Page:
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South Korea inks $40m deal with Cray

Future boxes predict future weather

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Supercomputer maker Cray has kicked off the race to the end of the third quarter by landing a $40m contract to supply the Korea Meteorological Administration in South Korea with a next-generation parallel super that will eventually grow to 600 teraflops of raw number-crunching power.

KMA is currently a Cray customer and has a Cray X1E with 1,020 processors and 4 TB of main memory that delivers a peak theoretical performance of 18.4 teraflops. This machine, which is a parallel box based on Cray's own multithreaded vector processors, was installed in 2005 and is a bit long in the tooth. So out of date, in fact, that it fell off the Top 500 supers list back in November 2007; and, more importantly, the product is no longer sold by Cray.

Cray says that the $40m upgrade deal that KMA has signed is one of the largest deals for operational numerical weather prediction in the world and the largest one in the Asia/Pacific region. But not all of that dough is going for the XT5 super and the upgraded to kicker machinery that will ultimately result in the 600-teraflops box.

The deal includes servers, storage, unspecified data management wares, and lots of services, too. Cray was not specific about the specs of the future HPC system, but said that the box would be delivered in two phases, with acceptance (and therefore the booking of revenue) for both phases to hit in the second half of 2010, and that the super could include a multi-tiered, several petabyte storage, archival, and backup system.

As part of the deal, Cray is offering KMA application support for its weather and climate models, extending a relationship that the two established in 2005 with the installation of the Cray X1E and the creation of the Earth System Research Center in Seoul.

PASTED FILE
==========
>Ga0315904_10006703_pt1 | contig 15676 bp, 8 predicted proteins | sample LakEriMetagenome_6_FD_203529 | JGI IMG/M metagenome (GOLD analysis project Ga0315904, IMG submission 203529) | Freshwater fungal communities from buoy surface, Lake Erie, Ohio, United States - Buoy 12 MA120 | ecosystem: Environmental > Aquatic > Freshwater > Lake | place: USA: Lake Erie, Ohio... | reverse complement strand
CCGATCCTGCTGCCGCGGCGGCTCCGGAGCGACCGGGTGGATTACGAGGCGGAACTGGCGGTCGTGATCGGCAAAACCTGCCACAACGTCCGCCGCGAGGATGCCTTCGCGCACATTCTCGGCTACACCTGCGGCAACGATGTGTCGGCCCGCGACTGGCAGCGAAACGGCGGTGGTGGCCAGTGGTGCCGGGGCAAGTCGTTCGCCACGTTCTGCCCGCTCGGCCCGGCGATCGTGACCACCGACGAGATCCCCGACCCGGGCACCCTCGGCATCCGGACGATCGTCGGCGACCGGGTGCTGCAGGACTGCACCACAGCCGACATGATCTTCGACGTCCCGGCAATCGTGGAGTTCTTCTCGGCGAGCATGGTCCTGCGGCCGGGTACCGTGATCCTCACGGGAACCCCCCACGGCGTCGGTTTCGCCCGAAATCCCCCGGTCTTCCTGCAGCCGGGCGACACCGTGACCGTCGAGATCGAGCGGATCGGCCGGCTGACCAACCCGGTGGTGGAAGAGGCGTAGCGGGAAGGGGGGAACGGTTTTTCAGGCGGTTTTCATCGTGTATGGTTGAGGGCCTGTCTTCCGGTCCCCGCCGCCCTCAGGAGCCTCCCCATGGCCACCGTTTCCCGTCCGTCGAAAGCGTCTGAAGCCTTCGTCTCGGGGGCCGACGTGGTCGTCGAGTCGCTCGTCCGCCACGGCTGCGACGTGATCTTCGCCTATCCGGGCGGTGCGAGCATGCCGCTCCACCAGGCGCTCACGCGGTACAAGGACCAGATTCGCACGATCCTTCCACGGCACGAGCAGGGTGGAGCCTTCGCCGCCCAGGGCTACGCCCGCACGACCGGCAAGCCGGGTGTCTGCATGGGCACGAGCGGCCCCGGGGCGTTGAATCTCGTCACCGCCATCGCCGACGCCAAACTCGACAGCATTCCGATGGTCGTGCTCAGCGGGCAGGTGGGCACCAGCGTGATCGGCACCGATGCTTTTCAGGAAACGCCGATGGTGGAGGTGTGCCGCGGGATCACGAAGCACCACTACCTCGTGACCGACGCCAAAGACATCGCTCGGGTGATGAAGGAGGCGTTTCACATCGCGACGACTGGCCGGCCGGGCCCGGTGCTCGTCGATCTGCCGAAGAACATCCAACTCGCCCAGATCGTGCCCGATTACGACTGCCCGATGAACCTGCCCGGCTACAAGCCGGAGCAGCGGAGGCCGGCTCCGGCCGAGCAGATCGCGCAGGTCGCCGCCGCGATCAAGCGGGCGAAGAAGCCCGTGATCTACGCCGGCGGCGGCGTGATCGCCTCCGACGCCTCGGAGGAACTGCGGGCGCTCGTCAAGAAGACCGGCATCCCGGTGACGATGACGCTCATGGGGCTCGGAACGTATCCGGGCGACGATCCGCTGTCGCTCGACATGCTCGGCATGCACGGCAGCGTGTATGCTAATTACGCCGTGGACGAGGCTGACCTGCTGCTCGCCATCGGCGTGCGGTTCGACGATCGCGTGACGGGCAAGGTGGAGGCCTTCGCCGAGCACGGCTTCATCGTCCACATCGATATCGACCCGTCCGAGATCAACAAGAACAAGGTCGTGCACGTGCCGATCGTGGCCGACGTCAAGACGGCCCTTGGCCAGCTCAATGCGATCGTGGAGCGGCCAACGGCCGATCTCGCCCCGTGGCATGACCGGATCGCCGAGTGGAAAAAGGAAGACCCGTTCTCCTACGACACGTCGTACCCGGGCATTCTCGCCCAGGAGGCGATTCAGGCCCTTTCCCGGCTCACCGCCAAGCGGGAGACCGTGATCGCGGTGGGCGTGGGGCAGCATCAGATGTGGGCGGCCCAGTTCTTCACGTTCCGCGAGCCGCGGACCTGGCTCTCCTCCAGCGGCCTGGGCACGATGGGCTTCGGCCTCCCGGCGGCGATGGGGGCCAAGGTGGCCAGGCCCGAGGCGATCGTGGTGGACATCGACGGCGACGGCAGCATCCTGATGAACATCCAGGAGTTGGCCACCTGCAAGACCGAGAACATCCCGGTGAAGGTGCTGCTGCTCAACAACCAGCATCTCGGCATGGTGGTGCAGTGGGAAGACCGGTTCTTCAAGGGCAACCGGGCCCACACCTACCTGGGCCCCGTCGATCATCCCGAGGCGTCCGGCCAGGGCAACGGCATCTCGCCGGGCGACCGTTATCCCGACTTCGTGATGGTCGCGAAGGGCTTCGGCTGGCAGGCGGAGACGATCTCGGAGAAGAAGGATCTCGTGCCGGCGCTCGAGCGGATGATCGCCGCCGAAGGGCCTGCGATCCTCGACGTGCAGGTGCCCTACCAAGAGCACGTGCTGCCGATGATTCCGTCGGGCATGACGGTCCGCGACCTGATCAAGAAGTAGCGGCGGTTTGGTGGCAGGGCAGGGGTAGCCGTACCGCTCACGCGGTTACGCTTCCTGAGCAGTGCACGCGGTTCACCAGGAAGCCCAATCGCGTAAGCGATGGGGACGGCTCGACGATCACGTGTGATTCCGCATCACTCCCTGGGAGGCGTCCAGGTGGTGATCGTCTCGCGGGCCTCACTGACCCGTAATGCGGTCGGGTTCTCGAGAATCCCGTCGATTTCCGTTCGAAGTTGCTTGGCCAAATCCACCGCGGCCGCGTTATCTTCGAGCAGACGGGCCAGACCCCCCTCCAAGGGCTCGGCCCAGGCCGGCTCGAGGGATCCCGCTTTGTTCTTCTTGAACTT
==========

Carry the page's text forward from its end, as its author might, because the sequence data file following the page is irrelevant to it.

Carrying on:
What neither Cray nor KMA discussed was how this future box would be configured. The XT5h super deploys the Cray X2 vector engines on blade servers and allows it to hook into the XT interconnect that was pioneered with the "Red Storm" Opteron-Linux super made for Sandia National Laboratory and commercialized as the XT3, XT4, and XT5 lines.

Given the applications that KMA has written for the X1E vectors, it would make sense that KMA would build a hybrid Opteron and X2 blade system, allowing it to run its old applications unchanged while at the same time porting to the more scalable Opteron-based blades. Considering that an XT5h tops out at 256 X2 blades and 51.2 teraflops of oomph, it would seem that KMA has no choice but to use Opteron processors unless Cray has an X3 vector engine in the works.

Cray has kept mum about its future product plans, but an X3 vector engine is certainly possible. Supercomputer makers have a habit of making whatever governments will pay for. It is even remotely possible that Cray could shrink its multistreaming vector processors and plunk them into future Opteron sockets, much as it already did with the XT4 parallel supers with the "Eldorado" XMT kicker to the MTA-2 multithreaded chips, called the ThreadStorm and sporting 128 threads per chip.

The multithreaded MTA series of chips were designed and sold by Tera Computer before it bought Cray, and the XMT box can scale up to a stunning 8,192 processors and 128 TB of shared memory. These machines are not good at number crunching, but they are great at database searches - the kind that Uncle Sam likes to do.

Having said all that, it is far more likely that the KMA box will be using future Opteron processors such as the 12-core "Magny-Cours" Opterons due in early 2010 with a smattering of X2 vector engines to tide them over. ®

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